The Letters

Dear Mable,

We all wake up to a new morning, certain that the sun will rise the next day. At night, the moon takes its place and when we go to bed we are certain the moon rotates around us. I try to rise early when the sun pushes against my curtains. At first, I ignore it, then I slowly accept its presence. I don’t get up right away. I think about the dream I had while I slept, some are pleasant, others not so pleasant and of course there are those that make me quiver in my flesh. Those are the ones that make no reason or rhyme, but are very unsettling.

This morning as I was reading letters from family and friends, I came across Grace’s letter. She has such great penmanship. You probably don’t recall her, but she is Laura’s younger sister. She was born in 1877, the same year I was born, what a coincidence that we became friends, though we were raised miles away.

She sees Laura very little, but makes those visitations last when she does. She became a teacher like her sister and myself. I went to her wedding back in 1901. It was a lovely event. I, myself got married a few years later. I invited her and her husband, Nate, but at the time she was taking care of her mother and was unable to attend. I visited her while I was traveling during my honeymoon, with Neal. When we get together we just gab for hours like two schoolgirls.

I haven’t visited her since Neal became ill, so we began writing to each other. My neighbor keeps insisting I get a phone installed. I don’t think I can do that. I don’t think I need one, Grace doesn’t have one either. My neighbor says you probably don’t know you need one until you have it. I laughed and I said, I can’t say I really need one at all. I seem to do all right without it.

I love writing to Grace, we talk about everything under the sun. In her letter, she wrote about Linda and how she was faring this winter. Since Linda’s mother died, she has been like a lost sheep. She was very close to her mother, Ida. As you know, Ida wasn’t her real mother, but it isn’t talked about because it makes Linda uneasy. She doesn’t like talking about it. She loved her mother.

I think Linda was about one years old when she was adopted. She was such an adorable baby with her blond curls and baby blue eyes. Grace showed me her baby pictures. Ida, was a fabulous seamstress and made all her clothes with the finest fabric’s. Ida was a wealthy woman, worked hard all her life, made her own money. She was bedridden, by the time I met Linda.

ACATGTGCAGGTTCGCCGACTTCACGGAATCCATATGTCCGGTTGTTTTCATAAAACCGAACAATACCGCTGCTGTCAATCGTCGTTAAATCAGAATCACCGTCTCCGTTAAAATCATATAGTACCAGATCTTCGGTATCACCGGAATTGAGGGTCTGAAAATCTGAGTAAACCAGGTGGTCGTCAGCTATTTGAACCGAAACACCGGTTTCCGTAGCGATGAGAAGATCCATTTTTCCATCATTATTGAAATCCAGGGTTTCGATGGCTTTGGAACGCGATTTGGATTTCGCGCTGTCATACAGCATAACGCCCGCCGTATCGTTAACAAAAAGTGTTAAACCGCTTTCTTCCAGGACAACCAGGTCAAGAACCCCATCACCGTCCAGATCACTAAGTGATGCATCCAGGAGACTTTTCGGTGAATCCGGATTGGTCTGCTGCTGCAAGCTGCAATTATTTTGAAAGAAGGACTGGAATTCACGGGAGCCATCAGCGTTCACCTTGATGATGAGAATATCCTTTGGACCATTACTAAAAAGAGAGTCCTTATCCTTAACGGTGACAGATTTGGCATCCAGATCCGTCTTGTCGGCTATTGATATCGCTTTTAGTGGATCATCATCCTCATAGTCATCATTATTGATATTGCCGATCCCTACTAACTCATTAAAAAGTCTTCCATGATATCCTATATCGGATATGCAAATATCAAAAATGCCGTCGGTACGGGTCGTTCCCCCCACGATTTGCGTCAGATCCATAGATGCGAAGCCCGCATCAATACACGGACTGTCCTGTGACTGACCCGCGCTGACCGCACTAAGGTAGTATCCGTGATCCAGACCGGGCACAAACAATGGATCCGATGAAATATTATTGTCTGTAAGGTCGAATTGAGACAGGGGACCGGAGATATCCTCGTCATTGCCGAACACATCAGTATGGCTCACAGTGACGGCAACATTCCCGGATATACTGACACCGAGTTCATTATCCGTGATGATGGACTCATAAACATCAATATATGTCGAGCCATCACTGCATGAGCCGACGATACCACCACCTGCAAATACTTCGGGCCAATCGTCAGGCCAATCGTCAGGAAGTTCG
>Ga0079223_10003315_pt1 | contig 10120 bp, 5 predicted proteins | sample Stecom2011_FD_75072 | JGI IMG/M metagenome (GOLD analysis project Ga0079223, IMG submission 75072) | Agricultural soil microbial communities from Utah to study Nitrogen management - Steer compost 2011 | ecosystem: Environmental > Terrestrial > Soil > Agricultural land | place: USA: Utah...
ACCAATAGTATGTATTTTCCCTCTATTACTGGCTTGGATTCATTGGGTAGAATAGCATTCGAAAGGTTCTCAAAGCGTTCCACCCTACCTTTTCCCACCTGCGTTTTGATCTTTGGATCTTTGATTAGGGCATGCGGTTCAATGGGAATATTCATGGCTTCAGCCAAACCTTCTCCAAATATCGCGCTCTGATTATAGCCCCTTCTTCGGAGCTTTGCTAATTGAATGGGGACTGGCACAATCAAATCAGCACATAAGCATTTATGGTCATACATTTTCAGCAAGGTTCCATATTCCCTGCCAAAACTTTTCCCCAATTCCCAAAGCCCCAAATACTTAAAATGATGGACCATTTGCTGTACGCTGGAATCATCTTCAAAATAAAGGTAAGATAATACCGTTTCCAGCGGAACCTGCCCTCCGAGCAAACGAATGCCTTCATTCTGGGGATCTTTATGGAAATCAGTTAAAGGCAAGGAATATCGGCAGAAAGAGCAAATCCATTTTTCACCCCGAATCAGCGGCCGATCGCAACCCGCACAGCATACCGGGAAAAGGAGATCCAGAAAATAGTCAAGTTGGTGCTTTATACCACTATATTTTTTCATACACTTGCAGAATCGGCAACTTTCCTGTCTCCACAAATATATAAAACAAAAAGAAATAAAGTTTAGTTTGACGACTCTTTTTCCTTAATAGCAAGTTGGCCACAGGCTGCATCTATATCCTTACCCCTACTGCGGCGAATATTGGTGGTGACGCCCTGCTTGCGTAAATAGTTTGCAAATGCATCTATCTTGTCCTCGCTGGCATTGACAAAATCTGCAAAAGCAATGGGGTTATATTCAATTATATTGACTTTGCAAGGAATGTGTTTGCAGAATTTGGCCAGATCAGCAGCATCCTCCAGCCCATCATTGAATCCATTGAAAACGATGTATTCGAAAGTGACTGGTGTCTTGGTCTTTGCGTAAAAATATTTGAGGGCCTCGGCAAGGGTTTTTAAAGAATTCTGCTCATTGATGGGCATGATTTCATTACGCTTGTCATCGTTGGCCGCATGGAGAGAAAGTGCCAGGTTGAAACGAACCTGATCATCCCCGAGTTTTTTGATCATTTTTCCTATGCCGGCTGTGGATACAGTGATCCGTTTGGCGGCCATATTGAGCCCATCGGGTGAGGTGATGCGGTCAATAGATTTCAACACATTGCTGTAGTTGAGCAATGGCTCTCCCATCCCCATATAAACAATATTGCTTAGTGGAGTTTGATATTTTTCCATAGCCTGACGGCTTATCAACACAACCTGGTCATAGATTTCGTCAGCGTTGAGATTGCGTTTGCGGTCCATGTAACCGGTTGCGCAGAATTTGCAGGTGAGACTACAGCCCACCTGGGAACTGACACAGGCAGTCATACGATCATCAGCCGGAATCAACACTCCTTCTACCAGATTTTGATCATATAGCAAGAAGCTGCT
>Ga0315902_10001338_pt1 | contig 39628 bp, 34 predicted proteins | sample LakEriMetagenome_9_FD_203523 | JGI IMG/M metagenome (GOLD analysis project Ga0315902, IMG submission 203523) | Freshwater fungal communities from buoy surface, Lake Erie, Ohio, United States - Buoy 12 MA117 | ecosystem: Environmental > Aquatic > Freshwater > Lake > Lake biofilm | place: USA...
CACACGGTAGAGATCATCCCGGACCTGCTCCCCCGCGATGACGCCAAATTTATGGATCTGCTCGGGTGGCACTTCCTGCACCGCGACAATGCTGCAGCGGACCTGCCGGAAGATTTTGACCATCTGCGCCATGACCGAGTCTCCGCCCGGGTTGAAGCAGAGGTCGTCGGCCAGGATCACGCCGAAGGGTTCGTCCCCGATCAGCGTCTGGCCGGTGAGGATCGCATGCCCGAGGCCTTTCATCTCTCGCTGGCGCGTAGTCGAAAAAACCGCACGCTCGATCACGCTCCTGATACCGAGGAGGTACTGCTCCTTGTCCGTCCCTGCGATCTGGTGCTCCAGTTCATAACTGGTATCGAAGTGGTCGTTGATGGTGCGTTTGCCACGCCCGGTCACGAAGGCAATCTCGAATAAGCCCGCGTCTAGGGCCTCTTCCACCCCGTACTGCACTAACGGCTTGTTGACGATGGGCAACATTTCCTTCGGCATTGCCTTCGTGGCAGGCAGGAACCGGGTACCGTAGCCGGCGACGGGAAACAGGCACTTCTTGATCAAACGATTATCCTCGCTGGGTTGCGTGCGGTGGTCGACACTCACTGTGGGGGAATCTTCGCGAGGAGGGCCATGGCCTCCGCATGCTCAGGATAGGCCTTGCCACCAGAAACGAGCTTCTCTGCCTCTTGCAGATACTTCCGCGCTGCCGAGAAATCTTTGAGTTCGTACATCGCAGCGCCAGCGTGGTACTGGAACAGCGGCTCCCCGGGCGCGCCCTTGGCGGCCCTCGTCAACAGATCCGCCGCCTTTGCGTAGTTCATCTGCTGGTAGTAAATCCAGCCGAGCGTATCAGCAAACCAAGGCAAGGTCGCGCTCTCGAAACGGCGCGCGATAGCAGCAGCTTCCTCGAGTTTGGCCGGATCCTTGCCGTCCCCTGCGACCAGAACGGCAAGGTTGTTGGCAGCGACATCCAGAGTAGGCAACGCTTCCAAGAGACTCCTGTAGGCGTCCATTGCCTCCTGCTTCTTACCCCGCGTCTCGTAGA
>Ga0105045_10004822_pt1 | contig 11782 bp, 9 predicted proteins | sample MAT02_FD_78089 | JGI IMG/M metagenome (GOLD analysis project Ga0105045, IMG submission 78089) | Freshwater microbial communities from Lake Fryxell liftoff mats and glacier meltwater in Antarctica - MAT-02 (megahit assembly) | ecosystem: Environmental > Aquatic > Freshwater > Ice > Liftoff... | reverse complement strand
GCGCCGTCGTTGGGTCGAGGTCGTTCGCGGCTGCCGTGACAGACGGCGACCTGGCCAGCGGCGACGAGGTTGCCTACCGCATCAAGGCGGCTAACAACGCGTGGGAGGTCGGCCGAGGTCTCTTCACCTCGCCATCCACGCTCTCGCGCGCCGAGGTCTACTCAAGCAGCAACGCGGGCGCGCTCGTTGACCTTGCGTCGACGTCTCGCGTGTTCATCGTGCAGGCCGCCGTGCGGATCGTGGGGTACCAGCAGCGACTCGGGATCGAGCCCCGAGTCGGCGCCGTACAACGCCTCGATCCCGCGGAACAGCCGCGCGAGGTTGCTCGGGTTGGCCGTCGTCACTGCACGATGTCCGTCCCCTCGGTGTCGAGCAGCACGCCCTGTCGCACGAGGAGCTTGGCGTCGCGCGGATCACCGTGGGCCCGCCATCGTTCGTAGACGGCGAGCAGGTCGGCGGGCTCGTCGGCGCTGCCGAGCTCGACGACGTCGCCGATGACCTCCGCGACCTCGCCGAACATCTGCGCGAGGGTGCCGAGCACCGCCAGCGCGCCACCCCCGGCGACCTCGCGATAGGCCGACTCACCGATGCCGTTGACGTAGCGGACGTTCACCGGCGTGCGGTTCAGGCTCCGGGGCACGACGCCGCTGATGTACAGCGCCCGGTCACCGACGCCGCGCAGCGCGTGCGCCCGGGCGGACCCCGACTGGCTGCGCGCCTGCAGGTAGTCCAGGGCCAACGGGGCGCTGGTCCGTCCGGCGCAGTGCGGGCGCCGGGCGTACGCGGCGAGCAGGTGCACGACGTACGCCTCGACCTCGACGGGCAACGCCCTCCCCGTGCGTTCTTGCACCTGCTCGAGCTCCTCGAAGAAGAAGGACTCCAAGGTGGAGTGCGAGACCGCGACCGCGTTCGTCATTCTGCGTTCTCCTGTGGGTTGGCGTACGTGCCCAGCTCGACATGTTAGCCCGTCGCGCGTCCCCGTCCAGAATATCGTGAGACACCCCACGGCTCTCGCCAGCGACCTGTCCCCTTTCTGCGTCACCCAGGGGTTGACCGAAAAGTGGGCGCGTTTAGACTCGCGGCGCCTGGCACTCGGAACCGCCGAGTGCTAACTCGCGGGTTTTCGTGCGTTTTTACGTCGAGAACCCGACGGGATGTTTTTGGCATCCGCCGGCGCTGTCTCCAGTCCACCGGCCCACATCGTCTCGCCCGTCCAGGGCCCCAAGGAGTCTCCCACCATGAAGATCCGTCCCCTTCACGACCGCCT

I know I shouldn’t tell you this, but you seem curious as anybody would be. Linda did search for her real mother, after she got the blessing from Ida, of course. Linda didn’t really start thinking about her real mother until later in life. As it happens, she got busy, and wonder very little about stuff like that. Ida was a good mother by what Grace tells me, raised her children to work hard and never live by handouts. I can say, Ida raised her children to not have the love of money, easily gained, easily lost, she would say.

When Linda was in her twenties she didn’t really think about her real mother. She was a carefree girl, ardent about friends, school and family, collectively in that order. She traveled a bit while she was in college. She never completed her schooling, instead worked in one of the many businesses her mother owned. This was before her mother started selling off those businesses. Ida believed as long as you can read, write and do arithmetic you were set for life, and was proud of Linda, no matter what.

Linda, was a lively woman, like her mother, Ida. I was fortunate enough to meet Ida before her passing. Ida was a delightful woman. When Ida passed, I think, Linda became less jubilant. She wasn’t the same anymore. When Ida lived with her in that big house, they had many visitors. The only people that visit today is Linda’s brothers and sisters, especially, Rose, Margo, Alice, and Sadie. They all moved there to be near one another. As for the boys, she wasn’t acquainted by the four older boys, but was closer to the younger ones.

I know, Linda was close to getting married, once in her late twenties, then in her thirties, but she never went through with it, can’t say why. Now, she lives alone in that large house of hers. She visits Grace every day, brings her food, books, whatever Grace needs, as you well know, Grace suffers from arthritis, the poor thing. Linda keeps busy, her family, friends and church are important to her, in that order, respectively.

Linda, doesn’t talk about her real mother, but did tell Grace that her real mother had once been a successful lawyer. She was married to a man named Mike, Linda’s father, who eventually became Ida’s husband. Her mother divorced Mike and raised her on her own. Ida confessed to me that she had become good friends with Linda’s mother, and even showed me a picture of her. She was a beautiful woman, tall, blond, an exact image of Linda. Her mother had been a model before she decided to pursue law.

Then I guess, her mother fell in love with a dishonest man and it lead to many more indecent decisions, mostly with immoral men. Linda never met her mother because her mother died when she was eight years old, in a car crash. Ida was heartbroken when she learned of this. I heard she was inconsolable. Linda did eventually connect with her mother’s family, speaks to a few aunts who told her of her mother’s fate. It is a shame.

Anyhow, I will write you more later, I have to tend to my garden while the sun is out. It looks like it might rain, I can see a few clouds from a distance, while I sit here and write this letter and have my breakfast. You have a pleasant day, keep your chin up, and keep forging forward. Not everybody has good days all the time, but we keep our wits about us, and a smile on our face.

Yours truly, Lottie.

February 1939

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